Ex Parte Martinez

Annotate this Case

386 S.W.2d 280 (1964)

Ex parte Mike MARTINEZ.

No. 37611.

Court of Criminal Appeals of Texas.

December 16, 1964.

*281 Mike Martinez, pro se.

Leon B. Douglas, State's Atty., Austin, for the State.

McDONALD, Judge.

Petitioner, an inmate of the state penitentiary, brings this application for writ of habeas corpus in his own handwriting. When petitioner's conviction reached this Court on appeal, the writer shared the view of the majority and affirmed the case, from which position he has not departed. It is my view that the Juvenile Act and all hearings thereunder are civil and not criminal in nature. It necessarily follows that I do not believe that jeopardy attaches in juvenile courts as they are without jurisdiction of felony offenses.

My views are fully set forth in the opinion written by me in Hultin v. State, 171 Tex.Cr.R. 425, 351 S.W.2d 248, and in my dissenting opinions upon original submission and on rehearing in Garza v. State, Tex.Cr.App., 369 S.W.2d 36. The writer's views are further stated in his concurring opinion in Ex parte Sawyer, Tex.Cr.App., 386 S.W.2d 275.

Presiding Judge Woodley concurs in the disposition of this cause, his position and reasons being stated in his original opinion upon the appeal of this case, Martinez v. State, 171 Tex.Cr.R. 443, 350 S.W.2d 929.

Relief prayed for is denied.

MORRISON, Judge (dissenting).

When petitioner's conviction reached this Court on appeal, the writer dissented to the affirmance on the grounds that petitioner had once been in jeopardy and therefore could not, as I saw it, be constitutionally tried again for the same offense. I relied upon the holding in Doggett v. State, 130 Tex.Cr.R. 208, 93 S.W.2d 399, which I still feel is controlling. However, since the rendition of the opinion in petitioner's case, this Court has had a comparable situation before us in Garza v. State, 369 S.W.2d 36. Therein we said:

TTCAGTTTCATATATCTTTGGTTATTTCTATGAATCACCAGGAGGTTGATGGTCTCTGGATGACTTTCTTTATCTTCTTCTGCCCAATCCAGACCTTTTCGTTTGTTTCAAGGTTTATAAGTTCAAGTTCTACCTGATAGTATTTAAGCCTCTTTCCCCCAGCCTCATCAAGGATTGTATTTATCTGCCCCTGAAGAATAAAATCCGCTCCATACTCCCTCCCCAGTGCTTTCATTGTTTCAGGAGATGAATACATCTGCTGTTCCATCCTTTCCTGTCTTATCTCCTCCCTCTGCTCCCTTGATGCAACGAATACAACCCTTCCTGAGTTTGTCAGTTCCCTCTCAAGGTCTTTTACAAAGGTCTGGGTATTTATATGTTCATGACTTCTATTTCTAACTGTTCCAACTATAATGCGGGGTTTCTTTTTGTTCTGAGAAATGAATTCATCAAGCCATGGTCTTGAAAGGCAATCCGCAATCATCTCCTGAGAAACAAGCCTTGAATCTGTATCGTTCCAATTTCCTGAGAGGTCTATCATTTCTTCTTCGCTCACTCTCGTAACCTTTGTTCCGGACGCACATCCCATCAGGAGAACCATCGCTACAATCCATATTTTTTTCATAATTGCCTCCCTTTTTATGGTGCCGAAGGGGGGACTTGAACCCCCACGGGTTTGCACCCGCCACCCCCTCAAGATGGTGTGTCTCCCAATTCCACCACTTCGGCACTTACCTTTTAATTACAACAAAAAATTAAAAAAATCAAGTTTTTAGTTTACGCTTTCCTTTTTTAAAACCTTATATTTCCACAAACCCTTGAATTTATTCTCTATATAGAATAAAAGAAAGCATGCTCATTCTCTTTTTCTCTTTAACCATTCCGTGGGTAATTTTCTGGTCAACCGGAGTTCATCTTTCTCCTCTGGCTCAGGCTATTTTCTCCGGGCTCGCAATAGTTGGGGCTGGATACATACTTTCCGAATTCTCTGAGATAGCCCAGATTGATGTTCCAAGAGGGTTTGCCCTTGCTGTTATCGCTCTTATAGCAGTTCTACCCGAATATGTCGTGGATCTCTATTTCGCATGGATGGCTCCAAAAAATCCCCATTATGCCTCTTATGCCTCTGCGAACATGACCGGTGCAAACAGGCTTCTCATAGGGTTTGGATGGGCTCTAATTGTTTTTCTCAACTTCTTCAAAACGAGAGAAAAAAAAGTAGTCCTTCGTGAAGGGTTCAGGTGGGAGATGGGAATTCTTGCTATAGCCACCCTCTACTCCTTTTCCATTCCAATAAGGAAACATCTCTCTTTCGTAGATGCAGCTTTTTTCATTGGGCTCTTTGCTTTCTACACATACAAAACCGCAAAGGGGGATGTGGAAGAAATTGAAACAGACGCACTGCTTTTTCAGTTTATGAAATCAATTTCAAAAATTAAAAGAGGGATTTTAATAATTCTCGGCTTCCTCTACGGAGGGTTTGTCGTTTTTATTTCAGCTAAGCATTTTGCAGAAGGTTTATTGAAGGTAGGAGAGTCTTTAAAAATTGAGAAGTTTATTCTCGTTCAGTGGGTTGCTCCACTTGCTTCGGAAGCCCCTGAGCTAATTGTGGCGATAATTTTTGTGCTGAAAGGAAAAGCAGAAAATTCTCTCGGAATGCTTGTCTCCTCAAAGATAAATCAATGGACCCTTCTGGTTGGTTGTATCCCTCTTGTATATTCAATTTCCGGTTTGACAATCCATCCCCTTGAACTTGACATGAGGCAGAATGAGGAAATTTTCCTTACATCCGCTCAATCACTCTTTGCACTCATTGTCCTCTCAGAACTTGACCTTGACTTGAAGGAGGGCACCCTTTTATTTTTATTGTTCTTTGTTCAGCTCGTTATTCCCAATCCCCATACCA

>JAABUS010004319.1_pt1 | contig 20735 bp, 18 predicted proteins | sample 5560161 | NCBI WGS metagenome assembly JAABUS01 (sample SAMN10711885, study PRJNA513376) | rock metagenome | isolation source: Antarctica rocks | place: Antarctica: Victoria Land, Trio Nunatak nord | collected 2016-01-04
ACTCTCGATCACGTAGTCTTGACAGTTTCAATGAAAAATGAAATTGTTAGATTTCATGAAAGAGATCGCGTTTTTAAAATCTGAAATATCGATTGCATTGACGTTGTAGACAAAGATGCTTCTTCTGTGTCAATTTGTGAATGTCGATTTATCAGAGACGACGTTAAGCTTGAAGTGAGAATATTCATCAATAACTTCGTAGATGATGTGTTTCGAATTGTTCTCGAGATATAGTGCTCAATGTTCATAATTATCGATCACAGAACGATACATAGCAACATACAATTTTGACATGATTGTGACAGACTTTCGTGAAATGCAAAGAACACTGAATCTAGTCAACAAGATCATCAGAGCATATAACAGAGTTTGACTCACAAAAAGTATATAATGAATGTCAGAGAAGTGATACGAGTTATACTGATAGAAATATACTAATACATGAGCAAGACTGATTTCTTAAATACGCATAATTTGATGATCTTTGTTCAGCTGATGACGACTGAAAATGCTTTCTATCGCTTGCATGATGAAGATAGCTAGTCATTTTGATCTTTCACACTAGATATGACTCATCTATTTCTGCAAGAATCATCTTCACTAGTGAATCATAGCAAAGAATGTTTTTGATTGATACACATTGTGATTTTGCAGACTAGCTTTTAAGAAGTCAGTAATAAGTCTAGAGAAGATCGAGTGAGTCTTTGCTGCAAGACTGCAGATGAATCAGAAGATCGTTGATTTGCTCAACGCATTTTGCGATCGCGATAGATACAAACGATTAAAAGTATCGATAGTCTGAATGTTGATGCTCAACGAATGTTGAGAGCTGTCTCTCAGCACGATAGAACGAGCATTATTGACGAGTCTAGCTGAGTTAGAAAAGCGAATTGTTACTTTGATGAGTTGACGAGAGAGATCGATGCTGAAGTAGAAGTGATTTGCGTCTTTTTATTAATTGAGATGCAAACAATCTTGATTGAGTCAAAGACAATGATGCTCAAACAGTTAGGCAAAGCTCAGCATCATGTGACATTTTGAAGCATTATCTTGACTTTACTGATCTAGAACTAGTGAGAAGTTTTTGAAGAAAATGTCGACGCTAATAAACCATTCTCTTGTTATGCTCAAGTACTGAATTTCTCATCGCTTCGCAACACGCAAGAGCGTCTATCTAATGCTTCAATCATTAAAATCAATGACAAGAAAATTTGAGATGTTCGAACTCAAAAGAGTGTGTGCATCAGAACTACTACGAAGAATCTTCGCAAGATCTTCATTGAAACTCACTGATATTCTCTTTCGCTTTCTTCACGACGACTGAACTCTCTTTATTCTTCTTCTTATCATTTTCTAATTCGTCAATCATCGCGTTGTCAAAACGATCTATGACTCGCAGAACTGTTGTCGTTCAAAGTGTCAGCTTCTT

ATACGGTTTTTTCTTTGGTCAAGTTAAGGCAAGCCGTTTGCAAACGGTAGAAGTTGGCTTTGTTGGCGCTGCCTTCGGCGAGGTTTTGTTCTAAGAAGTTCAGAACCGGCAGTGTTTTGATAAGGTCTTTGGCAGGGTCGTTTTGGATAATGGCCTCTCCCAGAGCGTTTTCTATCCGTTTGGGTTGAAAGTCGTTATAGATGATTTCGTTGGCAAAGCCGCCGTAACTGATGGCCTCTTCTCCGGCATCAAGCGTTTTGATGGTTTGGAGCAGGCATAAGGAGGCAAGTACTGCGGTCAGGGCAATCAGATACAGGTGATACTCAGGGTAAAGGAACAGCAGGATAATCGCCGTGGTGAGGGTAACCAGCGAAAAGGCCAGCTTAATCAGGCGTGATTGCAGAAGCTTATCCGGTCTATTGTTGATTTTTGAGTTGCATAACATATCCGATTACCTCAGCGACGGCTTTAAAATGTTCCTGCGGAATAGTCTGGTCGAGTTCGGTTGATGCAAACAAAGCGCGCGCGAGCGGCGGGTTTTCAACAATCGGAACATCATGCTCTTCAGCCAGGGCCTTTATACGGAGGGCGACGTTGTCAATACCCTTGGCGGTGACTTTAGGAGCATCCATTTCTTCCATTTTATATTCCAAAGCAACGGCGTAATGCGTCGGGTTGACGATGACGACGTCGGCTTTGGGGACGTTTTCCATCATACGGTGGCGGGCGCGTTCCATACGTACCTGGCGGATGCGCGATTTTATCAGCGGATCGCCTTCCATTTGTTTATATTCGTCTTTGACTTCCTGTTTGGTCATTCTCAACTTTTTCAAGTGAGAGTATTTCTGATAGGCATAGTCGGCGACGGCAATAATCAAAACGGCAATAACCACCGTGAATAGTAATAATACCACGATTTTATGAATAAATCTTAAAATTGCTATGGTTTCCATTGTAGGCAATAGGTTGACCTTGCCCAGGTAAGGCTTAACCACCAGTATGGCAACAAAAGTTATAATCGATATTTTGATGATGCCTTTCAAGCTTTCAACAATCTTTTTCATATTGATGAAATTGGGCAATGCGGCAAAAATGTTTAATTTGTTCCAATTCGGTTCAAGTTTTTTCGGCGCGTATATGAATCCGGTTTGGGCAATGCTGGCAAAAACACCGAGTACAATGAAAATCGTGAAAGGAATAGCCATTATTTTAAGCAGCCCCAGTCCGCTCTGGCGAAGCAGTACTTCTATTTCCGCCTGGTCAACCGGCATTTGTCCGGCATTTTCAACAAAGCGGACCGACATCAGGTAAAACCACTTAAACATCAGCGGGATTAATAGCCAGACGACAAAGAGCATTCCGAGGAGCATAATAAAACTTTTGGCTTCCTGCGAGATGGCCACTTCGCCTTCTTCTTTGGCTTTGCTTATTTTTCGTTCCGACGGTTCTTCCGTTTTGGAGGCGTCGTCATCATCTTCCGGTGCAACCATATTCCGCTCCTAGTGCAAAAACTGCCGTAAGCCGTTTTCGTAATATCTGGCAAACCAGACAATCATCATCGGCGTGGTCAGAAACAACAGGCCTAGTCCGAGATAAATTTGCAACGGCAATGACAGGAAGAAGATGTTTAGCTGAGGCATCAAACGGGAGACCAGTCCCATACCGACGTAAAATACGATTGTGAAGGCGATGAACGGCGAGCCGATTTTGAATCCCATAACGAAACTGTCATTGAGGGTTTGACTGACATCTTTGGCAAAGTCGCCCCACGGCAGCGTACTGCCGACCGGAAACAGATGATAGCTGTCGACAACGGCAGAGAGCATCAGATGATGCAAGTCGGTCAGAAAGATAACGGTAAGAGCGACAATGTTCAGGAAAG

"To affirm this conviction in the light of the record would be to hold that, for an offense committed before he reached the age of 17 years, the offender who has committed no other offense against the law may, upon petition of the district attorney, be adjudged a delinquent child and held in custody as such, and without regard to how he may respond to the guidance and control afforded him under the Juvenile Act, be indicted, tried and convicted for the identical offense after he reaches the age of 17. "We sustain appellant's contention that such a conviction violates the principles of fundamental fairness and constitutes a deprivation of due process under the 14th Amendment."

If Doggett v. State, supra, does not control, then surely what we said in Garza v. State, supra, should.

However, my brethren do not agree and this petitioner, who served his term in the State School for Boys for an offense committed when he was 13 years old, who was released and two years later was indicted for an offense growing out of the same transaction, now must continue to be confined under his life term conviction. I have stated my position fully in my dissent in Ex parte Sawyer, Tex.Cr.App., 386 S.W.2d 275.

Petitioner is before this Court without a lawyer and only the writer to speak for him, and I respectfully dissent from the order of this Court denying the relief prayed for.